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SELF-MUTILATION IN CLINICAL AND GENERAL POPULATION SAMPLES

SELF-MUTILATION IN CLINICAL AND GENERAL POPULATION SAMPLES Self-mutilation, examined in samples of the general population, clinical groups, and self-identified self-mutilators, was reported by 4% of the general and 21% of the clinical sample, and was equally prevalent among males and females. Results suggest that such behavior is used to decrease dissociation, emotional distress, and posttraumatic symptoms. Childhood sexual abuse was associated with self-mutilation in both clinical and nonclinical samples. http://www.deepdyve.com/assets/images/DeepDyve-Logo-lg.png American Journal of Orthopsychiatry American Psychological Association

SELF-MUTILATION IN CLINICAL AND GENERAL POPULATION SAMPLES

American Journal of Orthopsychiatry , Volume 68 (4): 12 – Oct 1, 1998

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Publisher
American Psychological Association
Copyright
© 1998 American Orthopsychiatric Association, Inc.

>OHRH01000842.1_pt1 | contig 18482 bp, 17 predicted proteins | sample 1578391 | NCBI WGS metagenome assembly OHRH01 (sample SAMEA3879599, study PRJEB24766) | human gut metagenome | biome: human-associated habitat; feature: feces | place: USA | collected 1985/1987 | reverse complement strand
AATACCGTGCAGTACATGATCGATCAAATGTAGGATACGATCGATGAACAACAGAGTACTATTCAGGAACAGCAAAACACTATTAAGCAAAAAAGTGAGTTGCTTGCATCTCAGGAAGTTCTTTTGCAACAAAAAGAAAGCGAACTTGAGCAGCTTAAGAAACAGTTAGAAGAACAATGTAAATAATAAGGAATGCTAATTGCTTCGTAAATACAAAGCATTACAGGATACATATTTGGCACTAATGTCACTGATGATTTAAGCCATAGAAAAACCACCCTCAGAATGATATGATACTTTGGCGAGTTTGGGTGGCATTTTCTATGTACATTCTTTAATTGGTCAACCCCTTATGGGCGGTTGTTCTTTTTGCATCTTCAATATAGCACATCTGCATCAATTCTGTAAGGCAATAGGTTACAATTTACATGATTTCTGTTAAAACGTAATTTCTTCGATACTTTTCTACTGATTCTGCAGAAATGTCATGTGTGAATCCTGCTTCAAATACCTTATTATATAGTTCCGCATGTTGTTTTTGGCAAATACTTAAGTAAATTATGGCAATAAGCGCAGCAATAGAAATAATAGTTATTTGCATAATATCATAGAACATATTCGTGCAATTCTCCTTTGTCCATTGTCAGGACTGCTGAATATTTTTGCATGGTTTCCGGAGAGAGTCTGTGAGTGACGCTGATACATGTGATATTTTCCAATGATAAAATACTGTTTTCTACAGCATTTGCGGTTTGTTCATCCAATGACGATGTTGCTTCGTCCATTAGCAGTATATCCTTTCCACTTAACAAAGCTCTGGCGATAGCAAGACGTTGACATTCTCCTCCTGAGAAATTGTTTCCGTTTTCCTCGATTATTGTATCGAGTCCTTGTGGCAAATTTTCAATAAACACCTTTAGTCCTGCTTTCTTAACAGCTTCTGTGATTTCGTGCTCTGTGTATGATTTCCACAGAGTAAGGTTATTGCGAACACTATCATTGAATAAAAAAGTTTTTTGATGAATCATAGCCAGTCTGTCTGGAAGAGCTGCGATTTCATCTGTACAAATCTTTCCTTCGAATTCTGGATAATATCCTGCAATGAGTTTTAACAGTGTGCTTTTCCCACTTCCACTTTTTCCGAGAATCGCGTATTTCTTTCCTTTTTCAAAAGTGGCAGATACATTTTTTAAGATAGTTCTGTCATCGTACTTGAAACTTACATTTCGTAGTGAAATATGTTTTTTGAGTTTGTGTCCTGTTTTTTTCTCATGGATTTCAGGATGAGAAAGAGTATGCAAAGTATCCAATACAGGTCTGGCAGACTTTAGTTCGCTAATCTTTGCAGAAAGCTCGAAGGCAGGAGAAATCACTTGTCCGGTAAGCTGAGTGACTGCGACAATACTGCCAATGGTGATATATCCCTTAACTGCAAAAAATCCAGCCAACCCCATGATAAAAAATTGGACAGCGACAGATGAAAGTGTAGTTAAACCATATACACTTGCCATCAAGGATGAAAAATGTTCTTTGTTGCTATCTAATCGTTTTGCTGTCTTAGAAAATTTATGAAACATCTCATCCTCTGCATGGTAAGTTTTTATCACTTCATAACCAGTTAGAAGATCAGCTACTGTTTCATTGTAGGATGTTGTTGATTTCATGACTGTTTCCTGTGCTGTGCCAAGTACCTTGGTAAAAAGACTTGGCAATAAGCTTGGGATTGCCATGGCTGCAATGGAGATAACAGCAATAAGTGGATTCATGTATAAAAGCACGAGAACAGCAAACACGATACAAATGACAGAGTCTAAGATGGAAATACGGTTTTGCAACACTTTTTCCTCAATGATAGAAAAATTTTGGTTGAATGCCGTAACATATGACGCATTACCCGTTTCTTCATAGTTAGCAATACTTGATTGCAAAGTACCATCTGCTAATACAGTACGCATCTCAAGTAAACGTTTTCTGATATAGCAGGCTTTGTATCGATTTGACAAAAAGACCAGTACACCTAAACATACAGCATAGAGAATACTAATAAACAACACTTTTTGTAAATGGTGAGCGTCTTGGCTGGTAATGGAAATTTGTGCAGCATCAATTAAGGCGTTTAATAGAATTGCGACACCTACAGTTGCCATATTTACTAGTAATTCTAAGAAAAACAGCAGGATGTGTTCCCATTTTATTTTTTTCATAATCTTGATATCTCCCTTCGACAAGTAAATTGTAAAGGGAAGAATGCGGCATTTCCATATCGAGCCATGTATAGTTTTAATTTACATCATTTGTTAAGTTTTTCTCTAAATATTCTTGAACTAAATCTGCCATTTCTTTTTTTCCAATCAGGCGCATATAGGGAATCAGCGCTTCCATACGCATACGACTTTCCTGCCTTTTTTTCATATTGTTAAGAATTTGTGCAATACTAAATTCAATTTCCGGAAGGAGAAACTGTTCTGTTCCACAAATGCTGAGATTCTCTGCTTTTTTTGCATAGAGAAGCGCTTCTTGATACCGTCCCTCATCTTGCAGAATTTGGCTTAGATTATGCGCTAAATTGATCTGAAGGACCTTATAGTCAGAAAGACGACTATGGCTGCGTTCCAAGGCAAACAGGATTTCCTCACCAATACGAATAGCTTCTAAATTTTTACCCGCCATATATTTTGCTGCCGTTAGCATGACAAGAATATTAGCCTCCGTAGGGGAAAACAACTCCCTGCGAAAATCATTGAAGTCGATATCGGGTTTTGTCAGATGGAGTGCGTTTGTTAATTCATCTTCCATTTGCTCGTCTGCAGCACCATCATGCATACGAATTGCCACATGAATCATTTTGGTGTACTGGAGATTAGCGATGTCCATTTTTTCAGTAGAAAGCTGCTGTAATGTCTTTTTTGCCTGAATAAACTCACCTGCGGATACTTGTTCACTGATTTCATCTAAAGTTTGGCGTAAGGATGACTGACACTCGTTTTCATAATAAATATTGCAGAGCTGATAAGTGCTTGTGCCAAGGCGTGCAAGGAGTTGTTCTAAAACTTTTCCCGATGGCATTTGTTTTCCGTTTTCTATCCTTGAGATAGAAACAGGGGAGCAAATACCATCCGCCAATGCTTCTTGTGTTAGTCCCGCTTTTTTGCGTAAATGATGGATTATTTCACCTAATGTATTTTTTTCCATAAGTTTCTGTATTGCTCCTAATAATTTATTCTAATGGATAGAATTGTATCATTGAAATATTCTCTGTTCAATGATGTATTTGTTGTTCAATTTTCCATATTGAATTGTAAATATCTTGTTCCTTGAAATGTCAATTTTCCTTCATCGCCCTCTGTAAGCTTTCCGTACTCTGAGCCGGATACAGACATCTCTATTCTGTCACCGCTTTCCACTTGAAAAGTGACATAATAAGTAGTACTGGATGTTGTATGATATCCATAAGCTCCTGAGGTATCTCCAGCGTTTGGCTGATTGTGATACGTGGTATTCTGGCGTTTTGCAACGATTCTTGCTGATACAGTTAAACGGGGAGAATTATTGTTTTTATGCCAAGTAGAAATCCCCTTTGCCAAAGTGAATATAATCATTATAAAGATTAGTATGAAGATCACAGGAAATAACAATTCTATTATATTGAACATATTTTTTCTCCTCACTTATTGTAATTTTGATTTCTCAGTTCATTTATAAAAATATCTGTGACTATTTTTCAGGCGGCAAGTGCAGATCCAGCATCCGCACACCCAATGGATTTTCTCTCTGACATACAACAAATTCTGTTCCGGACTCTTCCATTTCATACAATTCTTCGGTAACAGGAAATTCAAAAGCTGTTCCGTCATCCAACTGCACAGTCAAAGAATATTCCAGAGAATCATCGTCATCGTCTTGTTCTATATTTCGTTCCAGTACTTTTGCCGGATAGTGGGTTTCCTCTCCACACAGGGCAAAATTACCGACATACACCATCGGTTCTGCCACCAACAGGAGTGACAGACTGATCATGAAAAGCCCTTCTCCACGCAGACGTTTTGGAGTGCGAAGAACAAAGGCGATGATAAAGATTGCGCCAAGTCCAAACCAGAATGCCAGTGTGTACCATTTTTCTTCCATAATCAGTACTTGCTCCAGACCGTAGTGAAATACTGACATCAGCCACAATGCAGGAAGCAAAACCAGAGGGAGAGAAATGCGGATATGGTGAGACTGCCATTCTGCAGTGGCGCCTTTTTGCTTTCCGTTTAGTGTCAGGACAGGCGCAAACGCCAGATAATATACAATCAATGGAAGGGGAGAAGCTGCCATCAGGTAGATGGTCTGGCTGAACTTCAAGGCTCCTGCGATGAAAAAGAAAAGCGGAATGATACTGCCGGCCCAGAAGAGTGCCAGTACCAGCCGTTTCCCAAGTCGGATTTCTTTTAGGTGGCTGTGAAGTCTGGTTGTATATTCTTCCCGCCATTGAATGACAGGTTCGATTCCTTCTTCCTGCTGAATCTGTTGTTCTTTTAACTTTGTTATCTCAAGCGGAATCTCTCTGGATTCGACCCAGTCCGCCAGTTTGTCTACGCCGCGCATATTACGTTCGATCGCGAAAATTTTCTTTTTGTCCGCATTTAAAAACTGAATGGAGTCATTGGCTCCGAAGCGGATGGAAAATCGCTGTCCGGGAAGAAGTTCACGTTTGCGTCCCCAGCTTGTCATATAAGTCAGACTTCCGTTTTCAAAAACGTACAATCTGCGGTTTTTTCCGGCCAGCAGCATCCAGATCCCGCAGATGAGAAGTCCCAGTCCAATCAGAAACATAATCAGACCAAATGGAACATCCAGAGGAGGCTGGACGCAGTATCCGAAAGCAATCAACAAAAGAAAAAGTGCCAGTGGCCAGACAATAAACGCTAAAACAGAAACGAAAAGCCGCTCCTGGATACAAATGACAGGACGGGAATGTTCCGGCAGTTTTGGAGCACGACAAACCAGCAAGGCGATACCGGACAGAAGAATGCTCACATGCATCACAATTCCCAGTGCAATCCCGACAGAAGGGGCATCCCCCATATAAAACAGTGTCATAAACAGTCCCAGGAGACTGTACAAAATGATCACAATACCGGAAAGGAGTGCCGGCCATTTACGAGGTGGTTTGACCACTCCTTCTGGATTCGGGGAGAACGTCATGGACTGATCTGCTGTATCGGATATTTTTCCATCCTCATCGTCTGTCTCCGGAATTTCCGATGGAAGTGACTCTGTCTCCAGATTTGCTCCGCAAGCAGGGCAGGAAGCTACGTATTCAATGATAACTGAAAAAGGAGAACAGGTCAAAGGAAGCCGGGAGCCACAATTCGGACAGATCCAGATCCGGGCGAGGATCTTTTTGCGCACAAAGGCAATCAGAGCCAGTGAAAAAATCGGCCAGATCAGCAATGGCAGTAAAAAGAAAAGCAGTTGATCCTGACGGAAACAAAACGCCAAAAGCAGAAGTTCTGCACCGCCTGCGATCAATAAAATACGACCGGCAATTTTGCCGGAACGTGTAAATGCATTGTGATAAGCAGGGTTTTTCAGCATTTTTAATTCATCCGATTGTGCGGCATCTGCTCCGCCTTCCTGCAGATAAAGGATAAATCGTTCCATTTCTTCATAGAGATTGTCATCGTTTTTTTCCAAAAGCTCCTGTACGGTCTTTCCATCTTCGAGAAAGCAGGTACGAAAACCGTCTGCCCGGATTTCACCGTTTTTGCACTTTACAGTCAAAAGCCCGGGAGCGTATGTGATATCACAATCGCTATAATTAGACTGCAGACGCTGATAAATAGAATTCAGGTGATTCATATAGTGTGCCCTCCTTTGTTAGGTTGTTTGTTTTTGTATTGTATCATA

ISSN
0002-9432
eISSN
1939-0025
DOI
10.1037/h0080369
Publisher site
See Article on Publisher Site

Abstract

Self-mutilation, examined in samples of the general population, clinical groups, and self-identified self-mutilators, was reported by 4% of the general and 21% of the clinical sample, and was equally prevalent among males and females. Results suggest that such behavior is used to decrease dissociation, emotional distress, and posttraumatic symptoms. Childhood sexual abuse was associated with self-mutilation in both clinical and nonclinical samples.

Journal

American Journal of OrthopsychiatryAmerican Psychological Association

Published: Oct 1, 1998

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